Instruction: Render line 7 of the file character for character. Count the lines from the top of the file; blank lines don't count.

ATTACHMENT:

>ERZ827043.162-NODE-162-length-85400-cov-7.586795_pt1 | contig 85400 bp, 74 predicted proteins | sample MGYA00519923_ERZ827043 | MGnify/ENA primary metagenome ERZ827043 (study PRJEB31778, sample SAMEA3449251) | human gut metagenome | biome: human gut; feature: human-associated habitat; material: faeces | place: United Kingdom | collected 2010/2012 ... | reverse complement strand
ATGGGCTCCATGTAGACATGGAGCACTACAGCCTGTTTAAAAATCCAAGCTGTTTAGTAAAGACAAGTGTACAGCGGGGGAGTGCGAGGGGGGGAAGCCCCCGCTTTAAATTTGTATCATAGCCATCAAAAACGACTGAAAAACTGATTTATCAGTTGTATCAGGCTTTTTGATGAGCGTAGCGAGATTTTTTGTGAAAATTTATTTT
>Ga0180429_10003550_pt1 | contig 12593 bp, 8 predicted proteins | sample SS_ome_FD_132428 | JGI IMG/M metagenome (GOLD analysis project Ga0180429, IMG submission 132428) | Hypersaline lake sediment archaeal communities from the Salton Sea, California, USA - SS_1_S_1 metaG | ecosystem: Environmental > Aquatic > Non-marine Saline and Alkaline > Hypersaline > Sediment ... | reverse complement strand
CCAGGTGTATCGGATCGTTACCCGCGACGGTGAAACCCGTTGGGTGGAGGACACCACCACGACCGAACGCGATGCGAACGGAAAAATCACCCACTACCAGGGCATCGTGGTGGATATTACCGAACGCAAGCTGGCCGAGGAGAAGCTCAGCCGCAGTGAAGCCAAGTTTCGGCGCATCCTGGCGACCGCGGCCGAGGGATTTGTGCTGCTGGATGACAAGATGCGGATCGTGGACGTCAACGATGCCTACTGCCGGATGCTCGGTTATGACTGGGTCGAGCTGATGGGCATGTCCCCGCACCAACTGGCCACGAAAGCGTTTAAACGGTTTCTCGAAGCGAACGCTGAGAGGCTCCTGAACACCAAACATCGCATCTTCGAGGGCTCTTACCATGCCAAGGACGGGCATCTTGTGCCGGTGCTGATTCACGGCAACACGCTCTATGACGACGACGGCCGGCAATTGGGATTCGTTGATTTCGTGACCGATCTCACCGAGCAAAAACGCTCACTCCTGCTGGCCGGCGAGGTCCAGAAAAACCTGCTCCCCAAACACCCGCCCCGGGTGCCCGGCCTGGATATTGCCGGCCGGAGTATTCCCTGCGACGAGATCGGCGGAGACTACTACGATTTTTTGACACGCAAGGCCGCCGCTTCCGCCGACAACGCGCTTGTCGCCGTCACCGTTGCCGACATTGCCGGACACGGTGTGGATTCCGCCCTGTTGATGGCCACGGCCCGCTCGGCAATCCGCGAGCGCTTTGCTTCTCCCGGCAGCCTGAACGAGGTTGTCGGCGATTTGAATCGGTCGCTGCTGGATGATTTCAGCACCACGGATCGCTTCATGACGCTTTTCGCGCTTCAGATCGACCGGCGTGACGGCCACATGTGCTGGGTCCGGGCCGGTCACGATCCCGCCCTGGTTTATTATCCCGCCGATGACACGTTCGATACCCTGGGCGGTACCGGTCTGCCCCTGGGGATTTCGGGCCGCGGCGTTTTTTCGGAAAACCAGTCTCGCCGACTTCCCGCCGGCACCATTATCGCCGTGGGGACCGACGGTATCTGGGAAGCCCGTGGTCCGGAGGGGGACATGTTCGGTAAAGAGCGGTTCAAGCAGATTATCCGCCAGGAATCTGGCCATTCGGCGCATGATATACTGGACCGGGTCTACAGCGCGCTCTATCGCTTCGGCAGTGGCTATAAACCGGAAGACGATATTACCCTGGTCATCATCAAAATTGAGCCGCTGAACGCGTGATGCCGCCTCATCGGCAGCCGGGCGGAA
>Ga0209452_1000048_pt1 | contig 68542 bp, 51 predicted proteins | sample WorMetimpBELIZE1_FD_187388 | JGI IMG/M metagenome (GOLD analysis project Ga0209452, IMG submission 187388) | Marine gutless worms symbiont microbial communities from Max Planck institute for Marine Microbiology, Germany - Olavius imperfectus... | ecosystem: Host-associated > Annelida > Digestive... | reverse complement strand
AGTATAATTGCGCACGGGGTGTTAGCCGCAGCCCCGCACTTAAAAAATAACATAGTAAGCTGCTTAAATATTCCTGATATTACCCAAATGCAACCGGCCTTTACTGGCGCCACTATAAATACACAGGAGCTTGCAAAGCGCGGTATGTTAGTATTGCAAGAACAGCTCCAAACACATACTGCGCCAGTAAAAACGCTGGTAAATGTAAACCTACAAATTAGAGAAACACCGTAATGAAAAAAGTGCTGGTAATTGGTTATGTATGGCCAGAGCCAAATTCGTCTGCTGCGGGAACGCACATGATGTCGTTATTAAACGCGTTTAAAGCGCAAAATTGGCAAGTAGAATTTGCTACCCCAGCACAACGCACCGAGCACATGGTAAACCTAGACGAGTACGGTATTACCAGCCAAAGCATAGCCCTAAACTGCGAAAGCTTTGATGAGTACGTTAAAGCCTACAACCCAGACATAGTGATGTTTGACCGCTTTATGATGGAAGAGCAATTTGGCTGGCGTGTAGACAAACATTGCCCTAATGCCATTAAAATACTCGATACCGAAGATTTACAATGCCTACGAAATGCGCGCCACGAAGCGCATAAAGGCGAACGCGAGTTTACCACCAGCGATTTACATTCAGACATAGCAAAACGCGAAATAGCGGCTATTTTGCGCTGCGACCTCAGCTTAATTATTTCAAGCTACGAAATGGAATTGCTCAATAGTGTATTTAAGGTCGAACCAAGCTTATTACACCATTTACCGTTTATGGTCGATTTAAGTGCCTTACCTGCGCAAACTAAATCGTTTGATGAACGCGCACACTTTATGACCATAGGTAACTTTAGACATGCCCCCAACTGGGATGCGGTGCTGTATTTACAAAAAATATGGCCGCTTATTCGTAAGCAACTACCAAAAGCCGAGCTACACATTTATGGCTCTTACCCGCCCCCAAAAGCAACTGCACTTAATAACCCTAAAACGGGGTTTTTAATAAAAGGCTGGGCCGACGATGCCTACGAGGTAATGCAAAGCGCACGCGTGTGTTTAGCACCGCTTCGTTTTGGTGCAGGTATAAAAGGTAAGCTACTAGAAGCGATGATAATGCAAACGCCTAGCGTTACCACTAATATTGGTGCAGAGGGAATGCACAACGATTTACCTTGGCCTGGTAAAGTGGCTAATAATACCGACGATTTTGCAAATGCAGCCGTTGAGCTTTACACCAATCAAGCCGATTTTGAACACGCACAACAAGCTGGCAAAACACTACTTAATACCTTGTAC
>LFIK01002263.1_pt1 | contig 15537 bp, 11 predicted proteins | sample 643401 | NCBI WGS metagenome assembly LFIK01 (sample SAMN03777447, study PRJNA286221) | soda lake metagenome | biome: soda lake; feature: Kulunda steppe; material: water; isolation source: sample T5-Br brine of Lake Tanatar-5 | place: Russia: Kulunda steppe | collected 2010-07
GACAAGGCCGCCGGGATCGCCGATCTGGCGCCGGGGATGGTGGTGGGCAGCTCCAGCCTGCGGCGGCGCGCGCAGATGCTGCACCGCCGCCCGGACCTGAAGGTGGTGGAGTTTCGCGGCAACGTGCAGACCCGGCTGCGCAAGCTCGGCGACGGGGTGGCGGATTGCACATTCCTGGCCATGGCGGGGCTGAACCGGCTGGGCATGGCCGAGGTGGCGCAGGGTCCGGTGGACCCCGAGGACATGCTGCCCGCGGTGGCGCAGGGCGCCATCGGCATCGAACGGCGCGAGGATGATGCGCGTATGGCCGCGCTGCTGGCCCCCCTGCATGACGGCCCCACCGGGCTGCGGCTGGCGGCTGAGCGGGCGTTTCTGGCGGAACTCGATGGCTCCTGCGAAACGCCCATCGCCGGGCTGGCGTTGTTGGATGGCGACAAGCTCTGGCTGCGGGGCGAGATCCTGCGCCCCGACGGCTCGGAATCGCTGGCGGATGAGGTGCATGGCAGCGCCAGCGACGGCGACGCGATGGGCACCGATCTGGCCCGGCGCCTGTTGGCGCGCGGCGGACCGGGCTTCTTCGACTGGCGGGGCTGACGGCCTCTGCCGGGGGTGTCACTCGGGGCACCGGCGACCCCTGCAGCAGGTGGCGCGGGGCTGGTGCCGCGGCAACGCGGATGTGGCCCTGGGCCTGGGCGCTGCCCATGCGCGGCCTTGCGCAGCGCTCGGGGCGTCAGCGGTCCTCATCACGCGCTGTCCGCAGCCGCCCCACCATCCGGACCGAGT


>LFIK01002263.1_pt1 | contig 15537 bp, 11 predicted proteins | sample 643401 | NCBI WGS metagenome assembly LFIK01 (sample SAMN03777447, study PRJNA286221) | soda lake metagenome | biome: soda lake; feature: Kulunda steppe; material: water; isolation source: sample T5-Br brine of Lake Tanatar-5 | place: Russia: Kulunda steppe | collected 2010-07